A Message from High Representative Izumi Nakamitsu
The new crisis
Humanity has faced no challenge greater than COVID-19 since the Second World War. As this rapidly developing global health emergency places unprecedented strain on our medical, economic and social systems, we must work hard to prevent new risks for instability, unrest and conflict.
The pandemic arrived as our frameworks to prevent catastrophic confrontation are crumbling. Countries are building faster and more accurate nuclear arms, developing new weapon technologies with unpredictable implications and pouring more resources into militaries than at any point in decades.
In the 75-year history of the United Nations, the folly of seeking security in vast destructive arsenals has never been clearer.
Nor has the need to finally put the brakes on this deadly addiction.
Recognizing this, the United Nations Office for Disarmament Affairs remains fully active and committed to the important work of disarmament. We are adapting our working methods and substantive activities to continue operations during the COVID-19 crisis. Our staff strives to be nimble and flexible, and we are carrying on work around the world to help people in all States apply every tool of disarmament to build a more peaceful and secure future.
I will explain how the pandemic is affecting each area of our Office’s work. I will also share some of the changes we are making to continue fulfilling our mandates and advancing the Secretary-General’s Agenda for Disarmament.
Working to eliminate all weapons of mass destruction
Our Office is working tirelessly with the States Parties of relevant treaties, instruments and bodies, as well as civil society and other actors, to continue pursuing a world free of all nuclear weapons and secure against threats from biological or chemical weapons.
The largest immediate impact of COVID-19 has been the postponement of the 2020 Review Conference of the Treaty on the Non-Proliferation of Nuclear Weapons, which would have been an opportunity to celebrate the fiftieth anniversary of the Treaty’s entry into force and the twenty-fifth year since its indefinite extension. It is important to remember, however, that the Review Conference will take place as soon as circumstances permit, fulfilling its tasks so critical to our collective security. We are working with the president-designate and bureau to make sure this happens.
Likewise, we are working with States and our colleagues across the Secretariat and the United Nations system to explore all options—from virtual meetings to online exercises—to help prevent the spread of weapons of mass destruction to non-State actors; support instruments and processes from the Comprehensive Nuclear-Test-Ban Treaty to the Conference on the Establishment of a Middle East Zone Free of Nuclear Weapons and Other Weapons of Mass Destruction; enhance the preparedness of the existing Secretary-General’s Mechanism for the investigation of the use of chemical, biological and toxin weapons; and assist the Security Council in efforts to hold the perpetrators of chemical weapons use accountable.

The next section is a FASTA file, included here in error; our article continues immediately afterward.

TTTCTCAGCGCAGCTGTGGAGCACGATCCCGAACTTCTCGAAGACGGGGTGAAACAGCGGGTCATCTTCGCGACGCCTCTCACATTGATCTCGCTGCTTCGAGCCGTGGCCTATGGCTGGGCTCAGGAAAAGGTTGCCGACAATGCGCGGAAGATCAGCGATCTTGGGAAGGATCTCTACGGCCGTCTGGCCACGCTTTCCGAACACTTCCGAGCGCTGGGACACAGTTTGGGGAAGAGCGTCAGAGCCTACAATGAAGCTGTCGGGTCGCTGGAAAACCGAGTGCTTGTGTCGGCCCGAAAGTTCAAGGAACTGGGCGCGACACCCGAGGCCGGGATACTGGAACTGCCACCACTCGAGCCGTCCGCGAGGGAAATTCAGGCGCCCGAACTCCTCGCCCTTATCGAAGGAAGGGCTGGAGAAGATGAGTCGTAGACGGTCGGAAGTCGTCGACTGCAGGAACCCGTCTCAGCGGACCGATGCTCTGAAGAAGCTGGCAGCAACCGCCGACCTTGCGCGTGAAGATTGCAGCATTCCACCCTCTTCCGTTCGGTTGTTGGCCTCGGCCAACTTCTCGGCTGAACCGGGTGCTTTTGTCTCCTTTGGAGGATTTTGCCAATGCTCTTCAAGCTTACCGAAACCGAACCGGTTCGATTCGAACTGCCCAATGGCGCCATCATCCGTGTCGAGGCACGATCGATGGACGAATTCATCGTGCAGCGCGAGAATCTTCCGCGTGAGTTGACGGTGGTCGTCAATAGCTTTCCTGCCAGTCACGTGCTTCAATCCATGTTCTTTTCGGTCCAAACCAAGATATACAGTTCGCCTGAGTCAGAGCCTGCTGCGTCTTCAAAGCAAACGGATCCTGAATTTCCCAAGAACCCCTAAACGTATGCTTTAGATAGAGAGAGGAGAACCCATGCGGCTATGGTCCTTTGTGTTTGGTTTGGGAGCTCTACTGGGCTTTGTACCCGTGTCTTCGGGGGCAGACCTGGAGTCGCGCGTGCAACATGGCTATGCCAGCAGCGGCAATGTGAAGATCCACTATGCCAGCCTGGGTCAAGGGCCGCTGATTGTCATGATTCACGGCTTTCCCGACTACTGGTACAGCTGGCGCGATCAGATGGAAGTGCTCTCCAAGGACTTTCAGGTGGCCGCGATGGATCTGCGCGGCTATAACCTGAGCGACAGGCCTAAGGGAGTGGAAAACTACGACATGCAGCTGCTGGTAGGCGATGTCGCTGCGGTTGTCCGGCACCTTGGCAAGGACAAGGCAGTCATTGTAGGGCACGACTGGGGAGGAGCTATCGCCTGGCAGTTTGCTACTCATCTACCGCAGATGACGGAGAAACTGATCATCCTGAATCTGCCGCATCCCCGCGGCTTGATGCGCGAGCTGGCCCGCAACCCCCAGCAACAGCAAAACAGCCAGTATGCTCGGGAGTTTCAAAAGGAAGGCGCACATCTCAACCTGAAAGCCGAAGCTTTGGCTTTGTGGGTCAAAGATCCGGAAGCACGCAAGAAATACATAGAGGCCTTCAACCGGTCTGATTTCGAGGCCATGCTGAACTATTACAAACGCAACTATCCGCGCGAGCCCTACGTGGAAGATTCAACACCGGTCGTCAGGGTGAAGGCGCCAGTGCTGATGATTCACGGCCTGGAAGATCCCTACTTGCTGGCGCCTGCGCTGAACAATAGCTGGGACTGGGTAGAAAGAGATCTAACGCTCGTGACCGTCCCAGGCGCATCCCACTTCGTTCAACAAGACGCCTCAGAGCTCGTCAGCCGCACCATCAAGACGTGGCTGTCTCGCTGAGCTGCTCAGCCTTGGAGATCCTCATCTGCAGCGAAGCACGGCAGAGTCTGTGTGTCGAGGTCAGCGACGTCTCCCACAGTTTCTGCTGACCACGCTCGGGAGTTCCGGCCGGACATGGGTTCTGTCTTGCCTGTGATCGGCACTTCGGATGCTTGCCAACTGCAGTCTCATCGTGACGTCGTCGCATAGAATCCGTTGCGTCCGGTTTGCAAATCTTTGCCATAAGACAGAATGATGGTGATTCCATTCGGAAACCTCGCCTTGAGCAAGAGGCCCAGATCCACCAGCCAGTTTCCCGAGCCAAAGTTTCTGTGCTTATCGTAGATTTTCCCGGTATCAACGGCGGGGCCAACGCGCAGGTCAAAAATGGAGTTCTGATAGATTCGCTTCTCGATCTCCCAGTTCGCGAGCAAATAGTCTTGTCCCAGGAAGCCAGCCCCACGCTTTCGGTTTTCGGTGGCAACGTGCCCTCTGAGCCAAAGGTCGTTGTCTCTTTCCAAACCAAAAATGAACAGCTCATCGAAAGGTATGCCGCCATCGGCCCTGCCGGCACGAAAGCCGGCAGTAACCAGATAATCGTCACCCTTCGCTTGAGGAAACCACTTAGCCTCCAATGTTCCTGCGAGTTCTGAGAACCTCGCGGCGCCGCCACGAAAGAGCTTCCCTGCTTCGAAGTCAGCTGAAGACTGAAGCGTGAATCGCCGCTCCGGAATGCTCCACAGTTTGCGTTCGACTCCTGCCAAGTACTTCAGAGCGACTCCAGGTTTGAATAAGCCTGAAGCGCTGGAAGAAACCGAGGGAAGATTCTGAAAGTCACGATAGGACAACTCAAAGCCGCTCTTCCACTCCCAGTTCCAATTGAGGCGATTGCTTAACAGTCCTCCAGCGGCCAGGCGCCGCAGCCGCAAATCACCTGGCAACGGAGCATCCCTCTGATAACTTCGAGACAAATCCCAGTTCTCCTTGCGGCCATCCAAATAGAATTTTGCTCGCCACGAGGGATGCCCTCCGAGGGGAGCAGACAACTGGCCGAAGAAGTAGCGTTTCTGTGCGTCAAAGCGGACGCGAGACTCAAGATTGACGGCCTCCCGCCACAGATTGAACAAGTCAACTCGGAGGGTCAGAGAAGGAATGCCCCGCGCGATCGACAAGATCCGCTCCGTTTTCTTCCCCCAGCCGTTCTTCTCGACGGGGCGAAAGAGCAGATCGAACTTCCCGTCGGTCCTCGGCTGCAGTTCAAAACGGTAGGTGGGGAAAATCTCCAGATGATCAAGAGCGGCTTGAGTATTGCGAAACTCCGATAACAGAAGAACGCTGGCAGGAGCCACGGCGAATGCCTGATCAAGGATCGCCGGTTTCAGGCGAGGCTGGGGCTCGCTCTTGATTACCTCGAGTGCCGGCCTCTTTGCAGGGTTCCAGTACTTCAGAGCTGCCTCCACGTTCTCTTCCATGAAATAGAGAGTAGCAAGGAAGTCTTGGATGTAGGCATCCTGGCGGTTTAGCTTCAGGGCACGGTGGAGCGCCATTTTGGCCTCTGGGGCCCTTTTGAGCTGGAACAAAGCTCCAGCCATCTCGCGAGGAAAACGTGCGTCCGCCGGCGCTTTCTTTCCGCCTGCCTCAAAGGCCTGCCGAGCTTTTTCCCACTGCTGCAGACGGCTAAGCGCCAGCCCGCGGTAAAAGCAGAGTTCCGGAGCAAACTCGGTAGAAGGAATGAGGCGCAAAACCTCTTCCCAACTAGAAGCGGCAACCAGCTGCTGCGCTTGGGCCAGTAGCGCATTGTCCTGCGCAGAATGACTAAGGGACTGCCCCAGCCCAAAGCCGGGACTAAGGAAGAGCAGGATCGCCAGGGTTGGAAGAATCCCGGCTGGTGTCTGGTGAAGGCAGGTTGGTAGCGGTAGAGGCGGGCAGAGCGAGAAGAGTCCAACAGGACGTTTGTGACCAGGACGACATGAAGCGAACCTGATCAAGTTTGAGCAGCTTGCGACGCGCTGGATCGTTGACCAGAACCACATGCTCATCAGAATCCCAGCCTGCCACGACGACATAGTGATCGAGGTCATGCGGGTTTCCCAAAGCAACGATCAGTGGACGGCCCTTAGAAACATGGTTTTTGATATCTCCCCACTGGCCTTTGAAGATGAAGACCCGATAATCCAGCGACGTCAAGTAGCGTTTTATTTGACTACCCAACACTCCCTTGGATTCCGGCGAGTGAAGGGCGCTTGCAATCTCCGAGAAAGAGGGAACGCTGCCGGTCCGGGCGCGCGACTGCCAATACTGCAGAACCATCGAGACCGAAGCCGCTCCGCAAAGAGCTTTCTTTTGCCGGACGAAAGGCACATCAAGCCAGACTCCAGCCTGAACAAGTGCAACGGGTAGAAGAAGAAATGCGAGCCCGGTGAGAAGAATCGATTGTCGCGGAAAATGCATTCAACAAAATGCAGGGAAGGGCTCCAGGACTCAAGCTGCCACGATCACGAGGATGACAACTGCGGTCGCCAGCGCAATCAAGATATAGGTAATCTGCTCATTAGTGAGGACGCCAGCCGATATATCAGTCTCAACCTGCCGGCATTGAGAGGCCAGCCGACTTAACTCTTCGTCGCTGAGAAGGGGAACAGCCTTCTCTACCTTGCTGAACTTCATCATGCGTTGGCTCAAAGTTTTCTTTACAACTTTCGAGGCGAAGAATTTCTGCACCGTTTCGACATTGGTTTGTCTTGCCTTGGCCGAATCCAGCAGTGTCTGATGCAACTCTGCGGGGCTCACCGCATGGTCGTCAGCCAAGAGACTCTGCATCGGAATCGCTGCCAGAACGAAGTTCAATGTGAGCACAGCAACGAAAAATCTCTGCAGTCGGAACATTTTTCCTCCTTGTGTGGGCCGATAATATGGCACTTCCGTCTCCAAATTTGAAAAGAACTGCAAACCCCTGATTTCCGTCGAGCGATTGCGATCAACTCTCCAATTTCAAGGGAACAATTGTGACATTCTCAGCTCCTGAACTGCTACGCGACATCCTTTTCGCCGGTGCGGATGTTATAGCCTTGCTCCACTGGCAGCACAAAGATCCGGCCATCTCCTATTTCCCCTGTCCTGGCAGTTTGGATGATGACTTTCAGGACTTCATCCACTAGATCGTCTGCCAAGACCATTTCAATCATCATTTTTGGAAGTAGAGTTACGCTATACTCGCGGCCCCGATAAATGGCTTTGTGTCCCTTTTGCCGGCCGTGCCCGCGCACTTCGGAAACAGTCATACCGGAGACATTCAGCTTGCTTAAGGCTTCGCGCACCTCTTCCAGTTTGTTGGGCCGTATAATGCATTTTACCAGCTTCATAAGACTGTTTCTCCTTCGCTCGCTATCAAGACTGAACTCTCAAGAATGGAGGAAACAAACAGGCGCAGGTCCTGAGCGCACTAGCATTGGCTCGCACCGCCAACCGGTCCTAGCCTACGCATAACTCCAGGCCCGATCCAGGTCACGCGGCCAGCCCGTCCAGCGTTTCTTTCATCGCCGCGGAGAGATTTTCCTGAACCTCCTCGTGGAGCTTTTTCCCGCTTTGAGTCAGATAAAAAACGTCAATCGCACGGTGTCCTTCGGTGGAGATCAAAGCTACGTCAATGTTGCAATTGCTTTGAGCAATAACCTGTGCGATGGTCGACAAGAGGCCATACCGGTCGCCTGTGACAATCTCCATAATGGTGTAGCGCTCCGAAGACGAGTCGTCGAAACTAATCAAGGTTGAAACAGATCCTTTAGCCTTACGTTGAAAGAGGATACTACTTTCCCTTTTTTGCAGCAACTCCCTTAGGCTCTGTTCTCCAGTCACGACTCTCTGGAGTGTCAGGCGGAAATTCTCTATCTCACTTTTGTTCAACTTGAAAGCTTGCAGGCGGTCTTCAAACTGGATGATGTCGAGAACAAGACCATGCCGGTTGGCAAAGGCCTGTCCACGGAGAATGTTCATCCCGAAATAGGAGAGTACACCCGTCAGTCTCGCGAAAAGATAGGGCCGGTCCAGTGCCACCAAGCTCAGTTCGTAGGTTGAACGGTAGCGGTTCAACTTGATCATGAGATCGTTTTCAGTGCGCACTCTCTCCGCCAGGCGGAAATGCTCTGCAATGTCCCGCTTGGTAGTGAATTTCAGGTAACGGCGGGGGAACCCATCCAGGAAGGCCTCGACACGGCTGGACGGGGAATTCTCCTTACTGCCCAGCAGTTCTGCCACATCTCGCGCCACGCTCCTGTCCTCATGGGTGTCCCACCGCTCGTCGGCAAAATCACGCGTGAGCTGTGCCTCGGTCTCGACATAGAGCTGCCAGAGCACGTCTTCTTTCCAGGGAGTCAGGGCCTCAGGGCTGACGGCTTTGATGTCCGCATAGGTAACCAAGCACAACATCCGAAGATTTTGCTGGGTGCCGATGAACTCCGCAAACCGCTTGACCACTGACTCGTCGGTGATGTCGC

Tackling threats from conventional weapons
As Member States review plans to hold the Seventh Biennial Meeting of States on the Programme of Action on small arms and light weapons from 15 to 19 June, the Office for Disarmament Affairs is continuing to support the entire process for the meeting, including an elaboration of the Secretary-General’s report on small arms and light weapons.
With regard to the Group of Governmental Experts on “Problems arising from the accumulation of conventional ammunition stockpiles in surplus”, we are facilitating arrangements to hold discussions from 20 to 24 April, as scheduled, in a virtual, informal format. Our staff also continues to support the Chair in bilateral consultations with Experts during the intersessional period.
While the COVID-19 pandemic has delayed some of our practical support for conventional arms-focused projects in beneficiary countries, our Office continues to carry out essential preparatory work to guarantee their successful full implementation when the situation allows. These temporary impacts extend to our European Union-funded project on Gender and Small Arms and Light Weapons, which we are continuing through the development of online training and desk research. The global health emergency is similarly affecting our Office’s support for the African Union’s “Silencing the Guns” initiative through the Africa Amnesty Month Project, but we are carrying on consultations and coordination with national counterparts and key project partners, desk research, and preparation of workshop and sensitization material.
With our new funding mechanism, the Saving Lives Entity (SALIENT), the Office for Disarmament Affairs is collaborating with the United Nations Development Programme and the Peacebuilding Support Office to finalize administrative project documentation and compile terms of reference for field assessment missions in the beneficiary countries. Our Office will also continue to service and update, as appropriate, the databases for our transparency mechanisms, the United Nations Register of Conventional Arms and the United Nations Report on Military Expenditures. Meanwhile, the United Nations SaferGuard Technical Review Board continues to actively engage through an online platform to review the International Ammunition Technical Guidelines. This review is expected to be finalized by the end of 2020, as scheduled.
Read the full text of the High Representative’s message on the website of the UN Office for Disarmament Affairs.